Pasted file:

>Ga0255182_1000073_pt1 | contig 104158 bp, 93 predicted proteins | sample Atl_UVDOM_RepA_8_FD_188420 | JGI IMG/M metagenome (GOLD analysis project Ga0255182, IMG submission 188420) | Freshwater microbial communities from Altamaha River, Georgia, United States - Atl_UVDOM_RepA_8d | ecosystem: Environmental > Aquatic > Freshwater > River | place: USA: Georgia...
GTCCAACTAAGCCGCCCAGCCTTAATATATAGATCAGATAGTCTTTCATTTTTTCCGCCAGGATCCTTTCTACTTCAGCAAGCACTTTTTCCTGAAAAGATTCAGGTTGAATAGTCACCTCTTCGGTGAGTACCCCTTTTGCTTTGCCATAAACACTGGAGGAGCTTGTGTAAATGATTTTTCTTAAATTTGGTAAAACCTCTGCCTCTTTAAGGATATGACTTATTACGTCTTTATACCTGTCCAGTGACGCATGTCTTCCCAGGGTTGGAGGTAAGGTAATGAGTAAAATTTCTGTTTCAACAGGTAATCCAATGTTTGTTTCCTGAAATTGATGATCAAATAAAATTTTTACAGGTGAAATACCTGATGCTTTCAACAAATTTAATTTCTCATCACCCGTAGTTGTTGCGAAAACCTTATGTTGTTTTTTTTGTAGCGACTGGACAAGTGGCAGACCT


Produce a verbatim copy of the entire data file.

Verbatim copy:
>Ga0255182_1000073_pt1 | contig 104158 bp, 93 predicted proteins | sample Atl_UVDOM_RepA_8_FD_188420 | JGI IMG/M metagenome (GOLD analysis project Ga0255182, IMG submission 188420) | Freshwater microbial communities from Altamaha River, Georgia, United States - Atl_UVDOM_RepA_8d | ecosystem: Environmental > Aquatic > Freshwater > River | place: USA: Georgia...
GTCCAACTAAGCCGCCCAGCCTTAATATATAGATCAGATAGTCTTTCATTTTTTCCGCCAGGATCCTTTCTACTTCAGCAAGCACTTTTTCCTGAAAAGATTCAGGTTGAATAGTCACCTCTTCGGTGAGTACCCCTTTTGCTTTGCCATAAACACTGGAGGAGCTTGTGTAAATGATTTTTCTTAAATTTGGTAAAACCTCTGCCTCTTTAAGGATATGACTTATTACGTCTTTATACCTGTCCAGTGACGCATGTCTTCCCAGGGTTGGAGGTAAGGTAATGAGTAAAATTTCTGTTTCAACAGGTAATCCAATGTTTGTTTCCTGAAATTGATGATCAAATAAAATTTTTACAGGTGAAATACCTGATGCTTTCAACAAATTTAATTTCTCATCACCCGTAGTTGTTGCGAAAACCTTATGTTGTTTTTTTTGTAGCGACTGGACAAGTGGCAGACCT